While St. Cloud State University students, faculty and staff members each began their own regular, on-foot commute through Atwood Memorial Center, a small group of St. Cloud State students had a different plan in mind. When the clock struck noon this past Thursday, a group of St. Cloud State University students began their demonstration, led by local student activists.
Britton Mikkelsen was one of the student activists at the forefront of this demonstration. Mikkelsen, alongside other students feel that inequality among African Americans has become more and more apparent on the campus of St. Cloud State. However, this demonstration specifically pertained to the disparity in police brutality among African American males.
The significance of when the demonstration took place, as well as the duration of the demonstration is critical to the message that the students were sending. Tamir Rice, a young boy from Cleveland was shot by police in November of 2014. Laquan Mcdonald, a 17-year-old boy was shot and killed by Chicago police in October of 2014. Both of these boys were young, African Americans.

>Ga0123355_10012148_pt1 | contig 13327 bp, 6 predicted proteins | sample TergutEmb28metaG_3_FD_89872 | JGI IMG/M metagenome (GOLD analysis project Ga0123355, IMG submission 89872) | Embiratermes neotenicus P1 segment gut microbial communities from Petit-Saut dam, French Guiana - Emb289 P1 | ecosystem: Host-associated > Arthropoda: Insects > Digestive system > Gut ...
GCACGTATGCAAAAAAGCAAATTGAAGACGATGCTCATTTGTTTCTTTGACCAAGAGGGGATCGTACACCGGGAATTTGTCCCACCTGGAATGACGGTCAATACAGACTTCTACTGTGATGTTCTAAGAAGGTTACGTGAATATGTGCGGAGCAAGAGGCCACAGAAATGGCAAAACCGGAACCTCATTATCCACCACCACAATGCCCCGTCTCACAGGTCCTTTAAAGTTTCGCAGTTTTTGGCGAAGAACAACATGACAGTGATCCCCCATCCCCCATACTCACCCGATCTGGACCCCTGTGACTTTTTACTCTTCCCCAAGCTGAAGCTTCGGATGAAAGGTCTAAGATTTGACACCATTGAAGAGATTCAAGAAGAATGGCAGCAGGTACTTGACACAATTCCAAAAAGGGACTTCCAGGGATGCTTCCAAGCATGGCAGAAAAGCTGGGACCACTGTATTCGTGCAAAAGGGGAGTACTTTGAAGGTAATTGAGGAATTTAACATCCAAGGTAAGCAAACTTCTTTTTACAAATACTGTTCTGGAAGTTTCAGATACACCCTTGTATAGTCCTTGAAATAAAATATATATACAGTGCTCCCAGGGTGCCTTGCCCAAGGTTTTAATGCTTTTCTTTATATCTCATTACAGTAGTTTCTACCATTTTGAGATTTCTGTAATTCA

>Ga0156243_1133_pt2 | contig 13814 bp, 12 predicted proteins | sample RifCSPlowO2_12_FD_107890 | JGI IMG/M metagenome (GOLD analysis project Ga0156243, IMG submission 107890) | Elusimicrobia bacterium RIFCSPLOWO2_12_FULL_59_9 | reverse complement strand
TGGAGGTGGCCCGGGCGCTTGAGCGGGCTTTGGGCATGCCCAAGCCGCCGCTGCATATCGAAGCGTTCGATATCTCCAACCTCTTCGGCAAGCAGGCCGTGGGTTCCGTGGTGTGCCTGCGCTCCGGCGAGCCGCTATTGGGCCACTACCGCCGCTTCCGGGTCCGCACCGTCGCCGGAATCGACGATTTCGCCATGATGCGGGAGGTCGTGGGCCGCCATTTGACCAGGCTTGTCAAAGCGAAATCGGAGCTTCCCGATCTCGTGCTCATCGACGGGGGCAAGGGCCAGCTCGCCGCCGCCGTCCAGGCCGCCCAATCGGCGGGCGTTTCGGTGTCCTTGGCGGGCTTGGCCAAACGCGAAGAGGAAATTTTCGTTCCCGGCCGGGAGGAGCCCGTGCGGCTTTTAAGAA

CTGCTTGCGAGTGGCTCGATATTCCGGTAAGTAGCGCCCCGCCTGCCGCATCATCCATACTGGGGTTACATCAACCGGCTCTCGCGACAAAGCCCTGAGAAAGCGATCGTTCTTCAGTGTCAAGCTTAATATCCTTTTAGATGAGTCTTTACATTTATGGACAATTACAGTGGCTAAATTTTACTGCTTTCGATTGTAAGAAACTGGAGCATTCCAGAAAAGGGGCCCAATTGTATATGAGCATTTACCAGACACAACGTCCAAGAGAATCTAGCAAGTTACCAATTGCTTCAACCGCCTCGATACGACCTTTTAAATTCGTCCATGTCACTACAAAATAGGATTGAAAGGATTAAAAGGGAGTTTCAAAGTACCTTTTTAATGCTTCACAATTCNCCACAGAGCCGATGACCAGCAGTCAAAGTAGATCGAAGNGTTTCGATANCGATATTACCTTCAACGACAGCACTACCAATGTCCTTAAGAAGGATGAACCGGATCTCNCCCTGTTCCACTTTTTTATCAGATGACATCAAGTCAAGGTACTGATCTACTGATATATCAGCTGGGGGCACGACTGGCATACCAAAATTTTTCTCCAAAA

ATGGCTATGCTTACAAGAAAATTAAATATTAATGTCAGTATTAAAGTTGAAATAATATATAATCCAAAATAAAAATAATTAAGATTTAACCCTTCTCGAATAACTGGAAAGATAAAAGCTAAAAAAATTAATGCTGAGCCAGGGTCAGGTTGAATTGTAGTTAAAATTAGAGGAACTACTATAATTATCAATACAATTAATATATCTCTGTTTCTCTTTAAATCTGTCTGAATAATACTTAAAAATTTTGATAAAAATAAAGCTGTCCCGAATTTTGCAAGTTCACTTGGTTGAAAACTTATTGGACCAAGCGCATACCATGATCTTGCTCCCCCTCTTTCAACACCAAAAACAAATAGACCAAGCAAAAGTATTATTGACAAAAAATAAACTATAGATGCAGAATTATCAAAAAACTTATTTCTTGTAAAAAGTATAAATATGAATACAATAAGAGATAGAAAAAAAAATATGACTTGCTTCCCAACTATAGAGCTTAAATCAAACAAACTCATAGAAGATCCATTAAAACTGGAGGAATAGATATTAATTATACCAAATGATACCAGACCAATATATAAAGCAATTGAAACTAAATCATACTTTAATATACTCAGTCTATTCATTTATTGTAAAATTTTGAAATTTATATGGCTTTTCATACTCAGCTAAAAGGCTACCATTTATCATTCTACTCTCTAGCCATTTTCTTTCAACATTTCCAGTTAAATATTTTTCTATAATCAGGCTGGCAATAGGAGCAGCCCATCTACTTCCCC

“We [demonstrated] at 12, because Tamir Rice was 12-years-old when he was killed. We [demonstrated] for 16 minutes because Laquan Mcdonald was shot 16 times, while walking away,” said Luna G. Gebriel, a junior at St. Cloud State as well as a student and community organizer.
As student protesters and organizers began to lay down on the floor of the Atwood Mall with signs, an influx of traffic began to pick up speed. Mikkelsen was the only one standing as she spoke about the meaning of the demonstration, all while including chants that all of the protesters engaged in. As the 16 minutes came to a close, the group made its way through Atwood, chanting, “Black Lives Matter here.” Despite the demonstrating, the majority of people in Atwood carried on the “business as usual” mindset.
Gebriel and Mikkelsen both claimed that, specifically white males, stepped on protesters and made insulting remarks to protesters, including one man that allegedly told Mikkelsen to “let the bodies hit the floor.”
“There is no reason why I attend St. Cloud State, pay tuition like everybody else and it still doesn’t feel like I’m welcome,” said Gebriel.
Feeling unwelcome has become an element of the spark that is leading students to hold these demonstrations, however, students also know that it takes more than demonstrating to push the needle further.
“A lot of what we do behind the scenes doesn’t get noticed because we are not shutting down a whole area and pissing everyone off. We are educating ourselves, our peers, promoting events within the cultural groups and some of the more progressive groups trying to change the narrative on campus,” said Mikkelsen. “Maybe, as a white student, I’m never going to feel racism, but I can still understand it, and I can still try and get rid of it. But the narrative [on SCSU’s campus] is ‘it’s not happening to me so it doesn’t matter.’”